The Victorian government has announced a coronavirus business support package worth about $A3 billion ($NZ3.2b), which Premier Daniel Andrews calls the "biggest package of business support" the state has ever seen.
The Victorian economy has been hit hard by the state's extended lockdown during the second wave, with anticipation there will soon be more Victorians on JobKeeper than the rest of the country combined.
Businesses have mounted a campaign for industry to reopen sooner than the current roadmap out of restrictions allows.
The state is forecast to record an unemployment rate of 11 percent in the December quarter, and there are fears some businesses will not be able to afford to reopen once restrictions lift.
"We've never seen anything like this before. It is an unprecedented set of challenges that businesses face," Andrews said.
"I understand that businesses are desperate, not just for profits, but for their people. They are desperate to open up.
"But being opened up for a very short period of time is not the strategy. It is not the reward that Victorians are entitled to, given how much they've done, how much sacrifice they've made. All that they have done has to count for something. In the meantime, we have to support those businesses to get to the other side."
Andrews said money would start to hit people's bank accounts in "the next week or so".
Cash grants for 'uniquely affected' hospitality venues
Treasurer Tim Pallas said the $3 billion in tax relief, cash grants and cashflow support was in addition to about $3b in other support packages already announced this year, taking the overall support to nearly $6b.
More than $1.1b in cash grants will be allocated to small and medium-sized businesses the government says are "most affected" by coronavirus restrictions.
It includes a further $822 million as part of the third round of funding for the state's Business Support Fund.
Minister for Industry Support and Recovery Martin Pakula said the government was looking to "move swiftly" to open the grants in the coming week via the Business Victoria website.
Pakula said the hospitality industry had been "uniquely affected" by the shutdown.
According to the current roadmap, the earliest hospitality venues in Melbourne will be able to reopen to dine-in customers will be in late October, but only if the 14-day average is down to five cases.
That target has come under criticism by epidemiologists for being "too stringent".
Grants between $10,000 and $30,000 will be made available to licensed venues such as pubs, clubs, restaurants and hotels as part of a $251m Licensed Venue Fund.
Hospitality association says restrictions need to ease sooner
The president of the Victorian branch of the Australian Hotels Association, David Canny, has welcomed the grants.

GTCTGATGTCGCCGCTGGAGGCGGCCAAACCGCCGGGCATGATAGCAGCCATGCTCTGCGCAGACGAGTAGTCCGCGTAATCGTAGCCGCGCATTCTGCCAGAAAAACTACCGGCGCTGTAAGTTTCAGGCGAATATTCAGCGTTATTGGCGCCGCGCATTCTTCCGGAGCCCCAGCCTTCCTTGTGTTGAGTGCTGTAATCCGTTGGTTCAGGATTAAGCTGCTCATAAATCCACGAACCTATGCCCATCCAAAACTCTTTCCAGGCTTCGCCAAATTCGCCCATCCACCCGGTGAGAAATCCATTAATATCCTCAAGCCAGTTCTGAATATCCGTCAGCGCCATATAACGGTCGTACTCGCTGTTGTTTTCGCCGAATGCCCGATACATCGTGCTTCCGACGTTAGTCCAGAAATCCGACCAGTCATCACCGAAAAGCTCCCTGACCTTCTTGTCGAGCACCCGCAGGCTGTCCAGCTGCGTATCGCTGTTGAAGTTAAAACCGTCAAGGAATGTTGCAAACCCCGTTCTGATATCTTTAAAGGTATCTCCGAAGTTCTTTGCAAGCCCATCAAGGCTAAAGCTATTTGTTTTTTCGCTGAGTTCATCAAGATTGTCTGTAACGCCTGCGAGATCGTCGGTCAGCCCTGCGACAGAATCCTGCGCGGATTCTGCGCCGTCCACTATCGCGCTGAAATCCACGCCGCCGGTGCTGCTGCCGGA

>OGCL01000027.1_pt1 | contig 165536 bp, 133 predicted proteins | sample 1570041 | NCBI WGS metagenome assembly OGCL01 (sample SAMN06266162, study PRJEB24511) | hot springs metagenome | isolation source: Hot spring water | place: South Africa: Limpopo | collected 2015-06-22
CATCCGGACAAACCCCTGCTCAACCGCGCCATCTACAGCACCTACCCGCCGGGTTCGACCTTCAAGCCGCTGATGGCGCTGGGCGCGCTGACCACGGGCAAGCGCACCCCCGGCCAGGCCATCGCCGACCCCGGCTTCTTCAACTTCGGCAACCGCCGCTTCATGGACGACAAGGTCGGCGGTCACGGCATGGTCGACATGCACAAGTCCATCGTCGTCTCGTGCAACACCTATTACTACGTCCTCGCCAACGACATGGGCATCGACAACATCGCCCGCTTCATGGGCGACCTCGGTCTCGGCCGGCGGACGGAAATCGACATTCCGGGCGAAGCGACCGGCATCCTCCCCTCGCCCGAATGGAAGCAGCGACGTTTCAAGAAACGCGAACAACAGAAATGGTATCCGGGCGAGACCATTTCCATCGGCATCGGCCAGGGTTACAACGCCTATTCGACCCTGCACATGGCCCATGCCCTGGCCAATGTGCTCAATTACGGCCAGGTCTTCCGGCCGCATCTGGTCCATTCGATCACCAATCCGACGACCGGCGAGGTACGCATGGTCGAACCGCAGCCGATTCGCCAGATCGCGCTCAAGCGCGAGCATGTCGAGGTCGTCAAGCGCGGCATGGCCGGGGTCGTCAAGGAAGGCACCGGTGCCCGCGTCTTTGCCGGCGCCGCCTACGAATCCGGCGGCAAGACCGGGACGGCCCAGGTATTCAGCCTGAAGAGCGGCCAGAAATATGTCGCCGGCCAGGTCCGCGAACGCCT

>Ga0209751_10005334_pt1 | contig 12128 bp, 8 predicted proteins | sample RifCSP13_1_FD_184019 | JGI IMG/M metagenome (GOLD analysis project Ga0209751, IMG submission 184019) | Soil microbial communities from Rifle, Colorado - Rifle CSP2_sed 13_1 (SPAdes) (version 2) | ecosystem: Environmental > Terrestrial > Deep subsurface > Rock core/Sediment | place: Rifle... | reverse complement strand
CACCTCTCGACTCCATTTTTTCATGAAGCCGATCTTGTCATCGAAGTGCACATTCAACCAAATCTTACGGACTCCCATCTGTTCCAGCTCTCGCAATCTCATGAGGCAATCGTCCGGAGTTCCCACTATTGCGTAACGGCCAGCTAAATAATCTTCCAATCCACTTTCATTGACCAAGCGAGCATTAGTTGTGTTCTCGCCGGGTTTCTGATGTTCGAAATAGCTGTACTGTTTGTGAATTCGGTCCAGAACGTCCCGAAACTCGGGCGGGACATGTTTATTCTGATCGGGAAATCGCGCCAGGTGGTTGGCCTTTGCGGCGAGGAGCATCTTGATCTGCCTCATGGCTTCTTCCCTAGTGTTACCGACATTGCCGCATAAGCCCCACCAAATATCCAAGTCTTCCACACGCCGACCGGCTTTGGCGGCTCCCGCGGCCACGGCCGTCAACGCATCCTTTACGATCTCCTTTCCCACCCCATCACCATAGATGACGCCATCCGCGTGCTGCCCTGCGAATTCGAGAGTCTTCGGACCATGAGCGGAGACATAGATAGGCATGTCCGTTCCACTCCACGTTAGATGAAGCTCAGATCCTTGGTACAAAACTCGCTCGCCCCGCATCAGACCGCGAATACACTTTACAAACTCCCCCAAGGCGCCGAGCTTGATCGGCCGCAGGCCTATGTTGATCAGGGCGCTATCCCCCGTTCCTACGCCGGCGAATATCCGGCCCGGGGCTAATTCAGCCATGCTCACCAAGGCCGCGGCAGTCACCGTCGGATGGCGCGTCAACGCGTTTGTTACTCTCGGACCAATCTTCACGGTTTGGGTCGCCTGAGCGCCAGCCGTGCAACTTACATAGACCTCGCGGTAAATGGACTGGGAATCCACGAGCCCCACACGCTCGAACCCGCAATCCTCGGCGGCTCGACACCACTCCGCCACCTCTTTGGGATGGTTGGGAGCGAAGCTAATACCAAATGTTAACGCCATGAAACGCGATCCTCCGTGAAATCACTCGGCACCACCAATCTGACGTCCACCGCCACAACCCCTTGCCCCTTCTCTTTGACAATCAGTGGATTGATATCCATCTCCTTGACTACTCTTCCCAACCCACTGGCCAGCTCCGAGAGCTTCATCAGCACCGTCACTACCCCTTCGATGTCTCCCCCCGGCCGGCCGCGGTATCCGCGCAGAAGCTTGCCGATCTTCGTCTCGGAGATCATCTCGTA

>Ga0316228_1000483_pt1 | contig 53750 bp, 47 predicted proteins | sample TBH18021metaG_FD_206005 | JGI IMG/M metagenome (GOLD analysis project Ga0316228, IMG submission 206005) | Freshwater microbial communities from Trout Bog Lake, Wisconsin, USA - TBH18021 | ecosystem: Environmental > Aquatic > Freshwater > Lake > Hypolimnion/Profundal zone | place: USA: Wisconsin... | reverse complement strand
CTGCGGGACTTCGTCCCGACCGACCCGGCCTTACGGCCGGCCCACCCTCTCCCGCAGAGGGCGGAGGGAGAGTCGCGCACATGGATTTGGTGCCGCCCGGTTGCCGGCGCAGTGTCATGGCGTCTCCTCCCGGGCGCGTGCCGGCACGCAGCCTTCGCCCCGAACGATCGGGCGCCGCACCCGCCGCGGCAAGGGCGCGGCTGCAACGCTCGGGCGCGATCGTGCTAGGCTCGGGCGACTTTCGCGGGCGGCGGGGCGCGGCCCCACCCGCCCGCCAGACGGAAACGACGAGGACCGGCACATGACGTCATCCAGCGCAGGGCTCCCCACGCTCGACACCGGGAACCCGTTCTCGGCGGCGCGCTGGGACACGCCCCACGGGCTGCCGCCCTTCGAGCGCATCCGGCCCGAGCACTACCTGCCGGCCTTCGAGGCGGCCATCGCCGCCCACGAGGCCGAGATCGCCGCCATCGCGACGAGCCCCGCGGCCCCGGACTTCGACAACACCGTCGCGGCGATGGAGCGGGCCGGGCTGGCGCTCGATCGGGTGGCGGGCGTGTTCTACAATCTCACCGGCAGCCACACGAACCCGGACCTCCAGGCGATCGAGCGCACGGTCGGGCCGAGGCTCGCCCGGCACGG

He said they were recognition the government understood the plight of hospitality businesses.
"But we call on them to rethink their roadmap to recovery," Canny said.
He urged the government to ease restrictions on country hotels and pubs, many of which are more than 100 kilometres from an active Covid-19 case.
"Many of our pubs and hotels are facing financial ruin - a debt cliff - through the disproportionate effects of stage 4 restrictions. Their debt burden is rising daily and, for many, this is becoming unsustainable," he said.
Andrews said he hoped business owners would see the support as a direct result of feedback the government had with them.
"The principal that drives all this work, that is driving the numbers low so you've got a chance to keep them low, that's the only option," he said.
Victoria's ski fields, which have not been able to open for their usual winter season, will receive grants of up to $20,000 to help cover resort fees.
Payroll tax deferred for entire 2020-21 financial year
Businesses with payrolls of up to $10m will have their payroll tax deferred for the 2020-21 financial year.
A further $137m worth of tax relief packages will include waiving and deferring charges like liquor licensing fees and the congestion levy.
The 50 percent stamp duty discount for commercial and industrial properties will be brought forward to 2021 and the Residential Land Tax will be waived for vacant properties in 2020.
Long-term support for when 'Covid normal' is reached
The government will invest $44m to help businesses adapt to a "Covid-normal world".
The government will also partner with local business groups and chambers of commerce, providing grants of up to $20,000 so they can help members adapt when the state reaches "Covid normal".
The funding includes $20m for small businesses to access digital programs such as Shopify or Squareonline, and online training and workshops.
Another $8.5m will be put towards marketing and advertising for the government's Click for Vic campaign that was established last month to help Victorians support local businesses, regional producers and country markets.
Victoria's exports market will receive a $15.7m recovery package to establish new export channels and help with logistics.
Businesses will be connected to international markets and helped to adapt their export strategies to respond to the changing global market.